NASA has tested and developed technologies to reduce noise from aircraft. After a number of test flights with a renewed landing gear, the sound of the airframe decreased by 70 percent. These special test flights were done at NASA’s Armstrong Flight Research Center in California.
In order to achieve the noise reduction, NASA tested various designs on various airframe components of a Gulfstream III research aircraft. These were for example fairings on the landing gear, cavities and special wing flaps (ACTE).
In the new fairings there are small holes through which air can flow. As a result, part of the air can also be passed around the landing gear. The hoods are designed with detailed computer simulations, making it possible to minimize noise without increasing aerodynamic resistance.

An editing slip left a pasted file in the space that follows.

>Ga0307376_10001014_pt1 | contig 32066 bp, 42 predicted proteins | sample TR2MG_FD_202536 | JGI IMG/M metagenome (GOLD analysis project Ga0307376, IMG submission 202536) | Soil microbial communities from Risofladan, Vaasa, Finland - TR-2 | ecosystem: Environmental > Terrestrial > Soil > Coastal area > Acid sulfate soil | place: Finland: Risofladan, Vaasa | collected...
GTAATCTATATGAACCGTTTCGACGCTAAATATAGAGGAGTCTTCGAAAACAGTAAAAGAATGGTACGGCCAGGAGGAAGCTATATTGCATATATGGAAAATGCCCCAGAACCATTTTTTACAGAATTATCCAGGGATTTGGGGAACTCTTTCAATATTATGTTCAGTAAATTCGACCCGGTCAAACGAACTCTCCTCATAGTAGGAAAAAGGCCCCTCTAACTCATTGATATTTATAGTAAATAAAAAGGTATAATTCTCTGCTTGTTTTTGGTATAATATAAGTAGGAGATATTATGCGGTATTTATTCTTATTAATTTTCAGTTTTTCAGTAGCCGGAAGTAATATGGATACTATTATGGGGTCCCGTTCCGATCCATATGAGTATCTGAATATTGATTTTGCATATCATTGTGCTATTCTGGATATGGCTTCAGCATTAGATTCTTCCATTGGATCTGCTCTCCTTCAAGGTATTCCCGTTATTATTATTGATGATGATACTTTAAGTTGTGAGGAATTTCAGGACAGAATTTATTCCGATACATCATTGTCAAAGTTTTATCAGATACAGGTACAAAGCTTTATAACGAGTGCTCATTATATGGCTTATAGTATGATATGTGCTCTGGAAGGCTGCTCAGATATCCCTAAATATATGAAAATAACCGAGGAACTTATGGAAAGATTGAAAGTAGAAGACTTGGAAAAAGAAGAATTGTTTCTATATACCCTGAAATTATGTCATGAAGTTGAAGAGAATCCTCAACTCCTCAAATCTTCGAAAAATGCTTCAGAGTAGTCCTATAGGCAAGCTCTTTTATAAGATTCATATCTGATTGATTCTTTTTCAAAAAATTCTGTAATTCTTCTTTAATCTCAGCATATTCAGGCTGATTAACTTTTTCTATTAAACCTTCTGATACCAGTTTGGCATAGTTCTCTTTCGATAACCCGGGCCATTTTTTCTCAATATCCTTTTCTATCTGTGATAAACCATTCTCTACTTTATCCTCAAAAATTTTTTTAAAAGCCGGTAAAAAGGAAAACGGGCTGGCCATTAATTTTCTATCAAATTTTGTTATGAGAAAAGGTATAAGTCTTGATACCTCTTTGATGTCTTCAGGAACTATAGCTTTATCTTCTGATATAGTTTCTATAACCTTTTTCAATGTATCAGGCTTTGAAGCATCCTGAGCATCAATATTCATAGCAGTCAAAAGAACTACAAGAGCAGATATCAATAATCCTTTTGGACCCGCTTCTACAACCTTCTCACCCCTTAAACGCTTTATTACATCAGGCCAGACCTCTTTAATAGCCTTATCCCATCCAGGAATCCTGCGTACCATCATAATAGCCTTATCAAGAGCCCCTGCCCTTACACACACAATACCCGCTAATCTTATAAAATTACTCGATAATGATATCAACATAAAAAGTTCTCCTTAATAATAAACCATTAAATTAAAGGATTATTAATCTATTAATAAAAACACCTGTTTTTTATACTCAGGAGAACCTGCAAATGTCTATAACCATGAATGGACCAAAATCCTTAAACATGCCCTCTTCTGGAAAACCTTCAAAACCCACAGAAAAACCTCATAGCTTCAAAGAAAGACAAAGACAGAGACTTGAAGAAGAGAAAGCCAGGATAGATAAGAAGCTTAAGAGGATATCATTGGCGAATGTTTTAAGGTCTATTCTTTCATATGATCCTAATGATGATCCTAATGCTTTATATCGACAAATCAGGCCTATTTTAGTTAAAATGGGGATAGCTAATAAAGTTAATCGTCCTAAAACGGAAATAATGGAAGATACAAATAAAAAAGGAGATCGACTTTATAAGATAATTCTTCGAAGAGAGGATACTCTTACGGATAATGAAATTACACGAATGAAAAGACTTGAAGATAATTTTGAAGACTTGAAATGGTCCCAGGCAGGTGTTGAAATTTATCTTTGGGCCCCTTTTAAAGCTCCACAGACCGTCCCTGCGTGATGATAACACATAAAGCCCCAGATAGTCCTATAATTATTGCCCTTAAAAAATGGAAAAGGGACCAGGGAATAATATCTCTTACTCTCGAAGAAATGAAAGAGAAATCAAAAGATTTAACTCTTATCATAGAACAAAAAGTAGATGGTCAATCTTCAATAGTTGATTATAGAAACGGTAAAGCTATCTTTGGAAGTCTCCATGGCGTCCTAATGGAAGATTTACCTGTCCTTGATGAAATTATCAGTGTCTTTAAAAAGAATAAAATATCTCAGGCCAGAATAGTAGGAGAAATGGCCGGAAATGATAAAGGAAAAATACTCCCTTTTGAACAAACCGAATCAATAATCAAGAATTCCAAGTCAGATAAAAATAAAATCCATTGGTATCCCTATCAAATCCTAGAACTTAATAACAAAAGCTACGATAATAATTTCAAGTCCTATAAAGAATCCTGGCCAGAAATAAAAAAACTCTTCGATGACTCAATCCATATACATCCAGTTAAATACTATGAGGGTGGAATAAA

The focus was also on cavities. The cavities in a landing gear often cause noise, because of the cavity between the landing gear and the body of the aircraft. In the NASA design, sound-absorbing foam was placed on the back wall. A net has also been used that has been stretched over the cavity. In this way the airflow changes and the noise is reduced.
A third adjustment has been made to reduce the noise of the wing flaps. A flexible valve has been used that has no gap between the valve and the body of the aircraft.
Reducing aircraft noise is particularly important for local residents. For them the noise can be very disturbing. It also promotes the expansion and growth of air transport, which has economic interests for the industry.